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Caveat: I am a political science student and I have tried my level best to understand the technicalities; if I still sound naive please overlook that.

In the Symantec report on Stuxnet, the authors say that once the worm infects the 32-bit Windows computer which has a WINCC setup on it, Stuxnet does many things and that it specifically hooks the function CreateFileA(). This function is the route which the worm uses to actually infect the .s7p project files that are used to program the PLCs. ie when the PLC programmer opens a file with .s7p the control transfers to the hooked function CreateFileA_hook() instead of CreateFileA(). Once Stuxnet gains the control it covertly inserts code blocks into the PLC without the programmers knowledge and hides it from his view.

However, it should be noted that there is also one more function called CreateFileW() which does the same task as CreateFileA() but both work on different character sets. CreateFileA works with ASCII character set and CreateFileW works with wide characters or Unicode character set. Farsi (the language of the Iranians) is a language that needs unicode character set and not ASCII Characters. I'm assuming that the developers of any famous commercial software (for ex. WinCC) that will be sold in many countries will take 'Localization' and/or 'Internationalization' into consideration while it is being developed in order to make the product fail-safe ie. the software developers would use UNICODE while compiling their code and not just 'ASCII'. Thus, I think that CreateFileW() would have been invoked on a WINCC system in Iran instead of CreateFileA(). Do you agree?

My question is: If Stuxnet has hooked only the function CreateFileA() then based on the above assumption there is a significant chance that it did not work at all? I think my doubt will get clarified if: my assumption is proved wrong, or the Symantec report is proved incorrect. Please help me clarify this doubt.

Edit: For more clarity of my question and what I'm looking for.

Is it possible that the WinCC STL Editor be programmed in the following way?

//Pseudocode Begins
if (locale == ASCII Dependent) //like US, UK, Australia etc.
{
     CreateFileA(); //with appropriate parameters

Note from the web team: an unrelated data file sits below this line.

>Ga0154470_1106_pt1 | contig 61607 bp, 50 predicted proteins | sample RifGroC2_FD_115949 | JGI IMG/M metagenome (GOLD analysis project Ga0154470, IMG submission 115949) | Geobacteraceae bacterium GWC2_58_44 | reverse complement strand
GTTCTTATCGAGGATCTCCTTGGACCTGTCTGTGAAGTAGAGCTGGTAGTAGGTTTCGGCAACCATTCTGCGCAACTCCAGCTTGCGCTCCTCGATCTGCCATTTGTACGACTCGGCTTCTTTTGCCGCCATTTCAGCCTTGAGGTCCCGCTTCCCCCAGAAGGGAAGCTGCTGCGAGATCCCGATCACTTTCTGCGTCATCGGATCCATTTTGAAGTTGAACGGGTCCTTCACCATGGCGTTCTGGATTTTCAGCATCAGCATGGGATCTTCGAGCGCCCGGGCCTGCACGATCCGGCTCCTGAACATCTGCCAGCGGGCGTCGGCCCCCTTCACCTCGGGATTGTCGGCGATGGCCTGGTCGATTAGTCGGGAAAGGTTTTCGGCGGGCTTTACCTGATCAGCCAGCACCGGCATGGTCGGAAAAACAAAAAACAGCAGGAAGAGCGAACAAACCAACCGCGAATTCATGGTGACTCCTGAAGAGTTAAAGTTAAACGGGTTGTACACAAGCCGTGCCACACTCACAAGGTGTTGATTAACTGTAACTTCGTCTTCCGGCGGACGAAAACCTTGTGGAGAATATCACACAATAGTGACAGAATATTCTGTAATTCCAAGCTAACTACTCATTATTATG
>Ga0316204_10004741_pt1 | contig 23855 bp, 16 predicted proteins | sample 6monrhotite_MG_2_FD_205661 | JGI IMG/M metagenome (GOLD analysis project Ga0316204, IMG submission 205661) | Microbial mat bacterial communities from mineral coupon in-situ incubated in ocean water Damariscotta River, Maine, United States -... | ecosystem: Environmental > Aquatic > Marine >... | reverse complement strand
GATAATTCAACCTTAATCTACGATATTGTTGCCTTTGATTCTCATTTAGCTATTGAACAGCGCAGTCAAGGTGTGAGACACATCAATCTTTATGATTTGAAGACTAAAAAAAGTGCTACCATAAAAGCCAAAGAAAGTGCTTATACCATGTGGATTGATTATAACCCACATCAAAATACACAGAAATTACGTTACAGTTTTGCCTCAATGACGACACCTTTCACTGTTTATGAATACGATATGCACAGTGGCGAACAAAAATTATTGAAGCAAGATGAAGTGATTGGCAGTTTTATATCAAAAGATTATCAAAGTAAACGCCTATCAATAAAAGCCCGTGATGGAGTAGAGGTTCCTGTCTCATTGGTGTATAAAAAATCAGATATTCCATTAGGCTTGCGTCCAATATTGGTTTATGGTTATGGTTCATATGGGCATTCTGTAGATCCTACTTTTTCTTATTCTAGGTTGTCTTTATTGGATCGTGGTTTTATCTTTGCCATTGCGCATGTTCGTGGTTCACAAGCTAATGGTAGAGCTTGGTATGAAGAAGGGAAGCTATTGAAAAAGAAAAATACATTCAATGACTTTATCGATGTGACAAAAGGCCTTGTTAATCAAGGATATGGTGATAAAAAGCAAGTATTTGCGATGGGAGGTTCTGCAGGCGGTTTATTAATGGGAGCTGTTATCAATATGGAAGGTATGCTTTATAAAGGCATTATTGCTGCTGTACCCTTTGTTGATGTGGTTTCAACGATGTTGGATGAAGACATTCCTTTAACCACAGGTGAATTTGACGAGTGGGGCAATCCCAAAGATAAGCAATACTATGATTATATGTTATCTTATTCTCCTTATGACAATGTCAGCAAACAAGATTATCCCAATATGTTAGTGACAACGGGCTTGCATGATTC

}
else if (locale == UNICODE Dependent) //like Middle East, China, Japan etc
{
     CreateFileW(); //with appropriate parameters
} //Pseudocode ends

If it is possible then does it follows that Stuxnet would work appropriately in the US but not in China or Japan or Iran?

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there is a significant chance that it did not work at all? I think there's ample evidence that it did in fact work. For one thing, if it hadn't worked, it's unlikely that anybody would have ever noticed it. Or are you suggesting that Symantec's analysis is wrong and there was some other mechanism involved? –  Caleb Apr 15 '12 at 0:32
    
@Caleb People say Stuxnet worked on the basis of 'correlation'. The timeline of the dip in the no. of centrifuges was correlated with Stuxnet's timeline. No one has ever proved/disproved the 'causality'. It is difficult to establish causality between Stuxnet and the dip in the no. of centrifuges based only on open-source data. I'm just questioning everything to either prove or disprove causality. –  The Kaykay Apr 15 '12 at 0:51
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3 Answers

up vote 3 down vote accepted

Many technical works are carried out all in English- it is the lingua franca of programming. It is not particularly uncommon at all for foreign teams to work, code, and document exclusively in English. For example, look at the Lua project, written by a bunch of Brazilians. Documentation? English only. Filenames? All English. And the PLC code would not support Unicode either, so it's not like the Iranians had the option to work all in Arabic.

It does surprise me that it didn't hook CreateFileW, but I suppose that it knew in advance that WinCC only uses CreateFileA.

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I'm not sure about your statement "The PLC code would not support Unicode either." I dug into the Siemens Automation Chat Forum for the details about programming using WinCC and found this document. cache.automation.siemens.com/dnl/Dk2NTYzAAAA_27251400_DL/… On the second page it says "1. You can only edit projects which were created with the English or Japanese character set. 2. Please note that you use the single byte format when entering addresses" and other important points. Does that convince you about my doubt? Thanks for the reply! –  The Kaykay Apr 14 '12 at 11:14
    
Although I must say that there is no 'Persian' or 'Farsi' service pack available for WinCC. But I don't know how much it would impact my original question. –  The Kaykay Apr 14 '12 at 11:15
1  
@TheKaykay: No, it proves my assertion that all the code would be in English. Obviously WinCC does not support coding in Arabic, and the developers would have had to give their files Latin-alphabet names, so WinCC could use CreateFileA to create them. –  DeadMG Apr 14 '12 at 13:01
1  
@TheKaykay: Most likely, they just set the OEM character page to Japanese to support that language. –  DeadMG Apr 14 '12 at 15:21
2  
@TheKayKay: Nope, not at all. Those guys almost certainly knew the exact WinCC, Windows, etc versions in use, had a copy, and reverse-engineered it significantly- for example, you can write or download a trivial tool to see what Windows functions a given executable uses. They most certainly tested it before use. Many hacks and other things work this way. It does not surprise me or introduce doubt at all that in a totally ideal world, something different should have been hooked, given that we know in advance that it was not ideal in exactly this respect. –  DeadMG Apr 14 '12 at 23:43